The surprise hit of the Playdate is an activity we call the “The Un-Sand Box.” It is two large tubs filled with shredded paper from our office shredder. Who knew recycled documents could be so much fun? The kids love throwing, tossing, and scrunching the “snow” as many of them like to call it. Of course, the paper does go everywhere, but it cleans up easily enough with a push broom. The very first time we tried this, we hid small toys in the paper for the children to find, but we quickly learned it was pointless. The shredded paper was the thing.
The annual Big Brooklyn Playdate is the biggest event we do for babies, toddlers, and their caregivers at library. The feedback is that everyone wants us to do it again every week. We publicize it on several local mommy blogs and family websites, bringing in families with young children who have never been to the library before. Outreach efforts to local early childhood organizations also hook up a group of teen moms from a local high school.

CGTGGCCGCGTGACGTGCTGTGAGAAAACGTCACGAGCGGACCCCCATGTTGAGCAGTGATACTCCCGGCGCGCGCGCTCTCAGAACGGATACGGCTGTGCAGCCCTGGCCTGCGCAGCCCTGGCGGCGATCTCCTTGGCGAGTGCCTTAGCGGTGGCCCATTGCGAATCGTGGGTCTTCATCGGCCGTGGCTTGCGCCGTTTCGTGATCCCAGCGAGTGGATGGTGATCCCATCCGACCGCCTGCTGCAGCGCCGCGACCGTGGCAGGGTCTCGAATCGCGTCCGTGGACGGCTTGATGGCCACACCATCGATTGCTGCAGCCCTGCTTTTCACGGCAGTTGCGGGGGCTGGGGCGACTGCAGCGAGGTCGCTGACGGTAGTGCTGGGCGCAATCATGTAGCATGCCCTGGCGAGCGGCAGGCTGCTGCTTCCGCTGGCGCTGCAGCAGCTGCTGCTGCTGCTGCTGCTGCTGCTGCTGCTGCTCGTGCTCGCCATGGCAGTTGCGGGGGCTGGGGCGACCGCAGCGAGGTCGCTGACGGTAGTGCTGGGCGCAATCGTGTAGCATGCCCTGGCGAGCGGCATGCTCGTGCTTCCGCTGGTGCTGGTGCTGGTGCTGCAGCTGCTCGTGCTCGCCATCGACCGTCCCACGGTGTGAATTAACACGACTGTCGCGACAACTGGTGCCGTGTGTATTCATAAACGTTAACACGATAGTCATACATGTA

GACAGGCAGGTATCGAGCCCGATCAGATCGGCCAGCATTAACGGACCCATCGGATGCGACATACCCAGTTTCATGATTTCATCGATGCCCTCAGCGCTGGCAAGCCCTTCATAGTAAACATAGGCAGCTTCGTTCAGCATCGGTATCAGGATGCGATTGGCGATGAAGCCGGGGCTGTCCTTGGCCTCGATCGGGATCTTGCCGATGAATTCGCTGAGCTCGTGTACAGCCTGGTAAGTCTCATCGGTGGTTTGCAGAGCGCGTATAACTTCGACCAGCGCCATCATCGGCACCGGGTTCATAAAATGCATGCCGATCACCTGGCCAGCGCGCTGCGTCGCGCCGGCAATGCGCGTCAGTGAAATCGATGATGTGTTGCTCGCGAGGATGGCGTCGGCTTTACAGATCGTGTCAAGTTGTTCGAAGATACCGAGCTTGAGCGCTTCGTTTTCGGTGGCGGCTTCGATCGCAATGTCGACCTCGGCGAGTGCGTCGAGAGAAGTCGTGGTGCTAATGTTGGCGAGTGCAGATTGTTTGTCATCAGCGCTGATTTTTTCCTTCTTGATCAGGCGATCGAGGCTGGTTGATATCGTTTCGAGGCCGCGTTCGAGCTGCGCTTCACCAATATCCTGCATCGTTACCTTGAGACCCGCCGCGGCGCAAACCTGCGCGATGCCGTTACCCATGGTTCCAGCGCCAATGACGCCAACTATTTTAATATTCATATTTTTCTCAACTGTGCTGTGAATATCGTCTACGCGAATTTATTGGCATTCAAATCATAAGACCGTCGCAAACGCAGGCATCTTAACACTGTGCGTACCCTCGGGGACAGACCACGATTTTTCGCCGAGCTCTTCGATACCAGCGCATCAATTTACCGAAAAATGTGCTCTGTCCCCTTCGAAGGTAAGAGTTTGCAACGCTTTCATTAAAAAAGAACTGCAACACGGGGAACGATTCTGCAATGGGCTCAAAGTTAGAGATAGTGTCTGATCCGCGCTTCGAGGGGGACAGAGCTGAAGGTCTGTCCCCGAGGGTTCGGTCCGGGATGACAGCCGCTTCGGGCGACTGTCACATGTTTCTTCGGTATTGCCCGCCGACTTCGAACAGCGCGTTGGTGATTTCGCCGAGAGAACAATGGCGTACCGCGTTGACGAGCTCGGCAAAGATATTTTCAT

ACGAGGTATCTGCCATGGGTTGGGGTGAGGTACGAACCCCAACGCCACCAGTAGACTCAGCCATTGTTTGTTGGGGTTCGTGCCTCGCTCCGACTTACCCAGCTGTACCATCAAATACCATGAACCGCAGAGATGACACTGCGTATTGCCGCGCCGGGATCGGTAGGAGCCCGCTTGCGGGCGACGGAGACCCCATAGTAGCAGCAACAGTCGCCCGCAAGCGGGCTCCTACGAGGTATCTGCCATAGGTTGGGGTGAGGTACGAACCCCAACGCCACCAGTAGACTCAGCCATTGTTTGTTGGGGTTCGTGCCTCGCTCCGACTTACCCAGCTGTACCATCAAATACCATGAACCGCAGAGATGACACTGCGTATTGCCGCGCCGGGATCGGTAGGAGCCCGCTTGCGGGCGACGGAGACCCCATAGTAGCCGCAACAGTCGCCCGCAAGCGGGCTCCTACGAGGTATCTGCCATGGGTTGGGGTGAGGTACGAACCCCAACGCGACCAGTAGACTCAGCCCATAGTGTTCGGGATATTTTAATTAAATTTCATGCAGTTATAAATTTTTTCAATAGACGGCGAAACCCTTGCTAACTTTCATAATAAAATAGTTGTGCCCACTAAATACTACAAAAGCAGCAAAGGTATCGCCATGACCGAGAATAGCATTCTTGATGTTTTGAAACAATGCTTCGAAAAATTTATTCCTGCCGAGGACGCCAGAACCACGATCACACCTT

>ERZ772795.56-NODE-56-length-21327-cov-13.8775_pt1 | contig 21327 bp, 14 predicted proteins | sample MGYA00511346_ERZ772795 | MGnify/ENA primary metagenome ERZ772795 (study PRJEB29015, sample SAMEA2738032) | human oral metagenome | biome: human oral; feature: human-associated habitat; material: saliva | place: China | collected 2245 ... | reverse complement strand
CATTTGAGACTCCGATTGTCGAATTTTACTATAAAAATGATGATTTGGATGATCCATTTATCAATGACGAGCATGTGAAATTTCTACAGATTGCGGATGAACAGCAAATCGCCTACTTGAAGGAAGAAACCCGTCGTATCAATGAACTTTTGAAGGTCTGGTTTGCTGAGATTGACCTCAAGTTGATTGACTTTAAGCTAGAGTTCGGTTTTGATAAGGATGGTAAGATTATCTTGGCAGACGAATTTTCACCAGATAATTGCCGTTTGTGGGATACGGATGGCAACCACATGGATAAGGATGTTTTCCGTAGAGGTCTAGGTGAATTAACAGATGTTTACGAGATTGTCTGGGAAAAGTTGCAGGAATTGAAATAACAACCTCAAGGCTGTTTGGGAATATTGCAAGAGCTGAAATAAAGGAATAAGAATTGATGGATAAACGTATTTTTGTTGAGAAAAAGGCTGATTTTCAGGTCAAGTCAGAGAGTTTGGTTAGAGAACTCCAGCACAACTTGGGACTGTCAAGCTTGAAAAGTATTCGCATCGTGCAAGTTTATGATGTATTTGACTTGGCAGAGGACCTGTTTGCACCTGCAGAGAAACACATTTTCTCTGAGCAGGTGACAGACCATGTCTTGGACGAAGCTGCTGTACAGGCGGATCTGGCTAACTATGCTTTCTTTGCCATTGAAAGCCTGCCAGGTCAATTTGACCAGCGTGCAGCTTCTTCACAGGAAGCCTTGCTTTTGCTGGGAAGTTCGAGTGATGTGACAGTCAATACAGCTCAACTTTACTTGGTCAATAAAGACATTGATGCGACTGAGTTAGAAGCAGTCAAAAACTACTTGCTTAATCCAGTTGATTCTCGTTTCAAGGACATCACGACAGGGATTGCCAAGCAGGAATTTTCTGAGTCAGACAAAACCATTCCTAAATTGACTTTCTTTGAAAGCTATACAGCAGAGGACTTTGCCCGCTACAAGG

Two years into Read, Play, Grow programs and after the first Big Brooklyn Playdate, we surveyed parents and caregivers about the program’s effectiveness. A full 74 percent of respondents reported gaining new ideas to use with their children and 44 percent said they use Read, Play, Grow activities at home.
Come out to play
With President Obama calling for more funding for early childhood education and a New York Times article from 2011 reporting high-powered Manhattan parents attending block-building workshops, it seems that the educational pendulum is once again swinging back to embracing the value of play. While it comes naturally to children, some of us grown-ups need help—and even permission—to get down on the floor and stack blocks, squeeze dough, and make a mess.
Brooklyn Public Library’s programs are just a few of the playful activities going on at libraries throughout the country. From play installations that would rival most children’s museums to in-house-developed play activities using materials rescued from the recycling bin, ours is just one of the many libraries putting play front and center.
Has your library come out to play?
Rachel G. Payne is the coordinator of early childhood services at Brooklyn Public Library. She has reviewed children’s books for SLJ and Kirkus, served on the Caldecott Award Committee, and presented on early literacy at conferences nationwide.